5. Chris Fraser 5 years ago

    We wait with baited breath to see what the Commissioner approves of, and what they don’t. Either way, I don’t anticipate a role for science, or the Department of Health.

  6. John McKeon 5 years ago

    In trying to comprehend the situation we are in, I thought of Lewis Carol’s ‘Alice in Wonderland’ [a mad but enjoyable fantasy] and then tried to come up with its antithesis – perhaps ‘Jacqui in Oblivious’ or ‘Abbott in Madland’. Please excuse me, I’m struggling to take it all in.

    Such are the terrible political fruits of the desperate fossil interests.

    • John McKeon 5 years ago

      ‘Abbott in Madderland’ ??

      • John McKeon 5 years ago

        ‘Abbott in Wonkyland’ ??

  7. jim shaw 5 years ago

    Will this pass the senate? Doesn’t he need 6 cross-benchers to vote for it to pass if Labor and the Greens oppose – so in addition to Lambie, Leyonhjelm, Madigan and Day, he needs two of Wang, Lazarus, Muir and Xenophon – have they declared?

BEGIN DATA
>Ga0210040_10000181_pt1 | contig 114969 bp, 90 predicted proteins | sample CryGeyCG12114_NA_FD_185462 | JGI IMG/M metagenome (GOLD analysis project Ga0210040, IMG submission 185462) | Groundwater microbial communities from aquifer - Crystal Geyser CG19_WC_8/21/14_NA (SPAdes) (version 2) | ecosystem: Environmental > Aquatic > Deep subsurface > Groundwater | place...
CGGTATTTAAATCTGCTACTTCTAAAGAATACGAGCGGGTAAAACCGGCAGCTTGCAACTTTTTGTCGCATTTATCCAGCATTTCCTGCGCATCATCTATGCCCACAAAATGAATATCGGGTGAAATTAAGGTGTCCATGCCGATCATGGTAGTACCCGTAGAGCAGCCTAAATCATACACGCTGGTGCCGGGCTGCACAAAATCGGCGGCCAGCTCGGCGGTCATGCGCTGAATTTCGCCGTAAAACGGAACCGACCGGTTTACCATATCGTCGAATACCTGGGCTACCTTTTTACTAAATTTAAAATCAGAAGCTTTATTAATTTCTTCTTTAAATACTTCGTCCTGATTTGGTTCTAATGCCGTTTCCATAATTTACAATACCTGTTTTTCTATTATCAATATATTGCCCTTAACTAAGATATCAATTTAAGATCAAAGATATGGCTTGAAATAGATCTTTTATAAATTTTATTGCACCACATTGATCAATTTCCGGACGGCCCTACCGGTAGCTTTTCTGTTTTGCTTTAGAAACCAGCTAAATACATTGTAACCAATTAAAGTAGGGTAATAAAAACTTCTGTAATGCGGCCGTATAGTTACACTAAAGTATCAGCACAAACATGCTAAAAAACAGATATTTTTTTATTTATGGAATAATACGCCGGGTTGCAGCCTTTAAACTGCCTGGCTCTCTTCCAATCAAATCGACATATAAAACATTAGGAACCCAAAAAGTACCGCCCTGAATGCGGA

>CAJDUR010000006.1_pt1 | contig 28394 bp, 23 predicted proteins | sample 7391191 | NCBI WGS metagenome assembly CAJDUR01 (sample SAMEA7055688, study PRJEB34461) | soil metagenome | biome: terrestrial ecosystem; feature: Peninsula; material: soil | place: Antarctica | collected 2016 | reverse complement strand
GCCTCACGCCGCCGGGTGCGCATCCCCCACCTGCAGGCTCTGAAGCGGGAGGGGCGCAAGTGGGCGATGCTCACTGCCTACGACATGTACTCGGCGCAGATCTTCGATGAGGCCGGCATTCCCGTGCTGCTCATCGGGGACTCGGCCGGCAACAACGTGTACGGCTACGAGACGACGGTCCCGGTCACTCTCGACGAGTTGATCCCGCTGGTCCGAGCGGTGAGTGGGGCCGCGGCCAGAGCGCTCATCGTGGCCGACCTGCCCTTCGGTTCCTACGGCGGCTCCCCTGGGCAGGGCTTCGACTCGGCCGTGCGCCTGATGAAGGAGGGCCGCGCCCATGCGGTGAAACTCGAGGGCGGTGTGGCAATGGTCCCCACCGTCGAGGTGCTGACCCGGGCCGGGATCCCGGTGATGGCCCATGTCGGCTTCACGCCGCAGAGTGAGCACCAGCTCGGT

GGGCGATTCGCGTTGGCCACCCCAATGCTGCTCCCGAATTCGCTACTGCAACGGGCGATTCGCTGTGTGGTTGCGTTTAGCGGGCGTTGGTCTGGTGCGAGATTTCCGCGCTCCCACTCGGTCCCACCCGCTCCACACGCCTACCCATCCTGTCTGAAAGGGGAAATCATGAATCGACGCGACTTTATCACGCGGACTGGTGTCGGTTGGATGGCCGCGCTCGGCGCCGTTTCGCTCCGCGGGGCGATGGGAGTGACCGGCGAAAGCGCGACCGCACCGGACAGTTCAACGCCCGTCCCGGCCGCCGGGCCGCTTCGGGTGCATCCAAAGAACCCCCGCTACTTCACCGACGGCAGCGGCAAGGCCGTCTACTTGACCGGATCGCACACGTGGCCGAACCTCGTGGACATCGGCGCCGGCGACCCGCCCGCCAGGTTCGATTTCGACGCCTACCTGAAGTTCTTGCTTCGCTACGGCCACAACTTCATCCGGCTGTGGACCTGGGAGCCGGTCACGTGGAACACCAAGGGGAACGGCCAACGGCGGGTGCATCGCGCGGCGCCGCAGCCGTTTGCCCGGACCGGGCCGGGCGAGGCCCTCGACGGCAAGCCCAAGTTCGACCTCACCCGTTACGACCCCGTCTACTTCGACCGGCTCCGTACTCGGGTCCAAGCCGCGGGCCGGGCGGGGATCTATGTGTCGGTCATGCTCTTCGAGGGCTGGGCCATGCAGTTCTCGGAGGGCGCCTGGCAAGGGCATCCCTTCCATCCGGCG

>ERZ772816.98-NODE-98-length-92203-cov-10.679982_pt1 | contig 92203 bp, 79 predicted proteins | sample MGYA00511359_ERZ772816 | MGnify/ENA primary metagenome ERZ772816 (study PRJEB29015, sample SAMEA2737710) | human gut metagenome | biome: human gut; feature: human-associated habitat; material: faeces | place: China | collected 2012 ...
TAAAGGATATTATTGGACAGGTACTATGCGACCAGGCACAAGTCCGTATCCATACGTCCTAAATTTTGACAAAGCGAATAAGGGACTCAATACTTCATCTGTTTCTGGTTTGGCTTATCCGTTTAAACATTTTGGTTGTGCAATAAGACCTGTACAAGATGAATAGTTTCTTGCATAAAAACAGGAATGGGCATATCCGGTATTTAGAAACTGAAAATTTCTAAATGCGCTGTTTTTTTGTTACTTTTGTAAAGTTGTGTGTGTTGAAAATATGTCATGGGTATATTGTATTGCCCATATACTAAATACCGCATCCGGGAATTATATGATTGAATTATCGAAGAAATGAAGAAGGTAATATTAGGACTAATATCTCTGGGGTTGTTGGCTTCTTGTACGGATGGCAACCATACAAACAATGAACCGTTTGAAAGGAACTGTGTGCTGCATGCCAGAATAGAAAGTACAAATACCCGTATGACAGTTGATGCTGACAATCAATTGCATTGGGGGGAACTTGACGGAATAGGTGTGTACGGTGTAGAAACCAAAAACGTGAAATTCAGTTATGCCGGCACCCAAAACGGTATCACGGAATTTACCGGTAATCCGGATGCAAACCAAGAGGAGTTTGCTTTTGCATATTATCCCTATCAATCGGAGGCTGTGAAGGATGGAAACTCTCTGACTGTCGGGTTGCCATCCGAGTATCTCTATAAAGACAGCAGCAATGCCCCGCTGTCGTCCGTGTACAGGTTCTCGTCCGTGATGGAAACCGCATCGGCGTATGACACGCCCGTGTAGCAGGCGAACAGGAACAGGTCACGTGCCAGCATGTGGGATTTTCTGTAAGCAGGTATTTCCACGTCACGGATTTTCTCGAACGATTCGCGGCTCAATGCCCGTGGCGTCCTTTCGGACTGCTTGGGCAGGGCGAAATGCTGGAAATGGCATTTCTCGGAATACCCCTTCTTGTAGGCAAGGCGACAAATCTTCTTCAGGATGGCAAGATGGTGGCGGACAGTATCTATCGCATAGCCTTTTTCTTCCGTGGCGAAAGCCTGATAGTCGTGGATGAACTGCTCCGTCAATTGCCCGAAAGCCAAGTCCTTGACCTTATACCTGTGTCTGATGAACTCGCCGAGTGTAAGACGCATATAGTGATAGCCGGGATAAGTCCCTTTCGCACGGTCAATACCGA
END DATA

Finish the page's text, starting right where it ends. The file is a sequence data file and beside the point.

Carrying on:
8. Coley 5 years ago

    Good photo, never actually seen a swivel eyed loon before now.

  9. john 5 years ago

    So we have a report from these Senators who have qualifications in what exactly?
    Which one has done any study?
    So we now have voodoo science running the country I feel.
    How may times must I repeat Infrasound is totally saturating the environment we live in.
    Especially with the industrial outputs we have put in place over the last 100 years.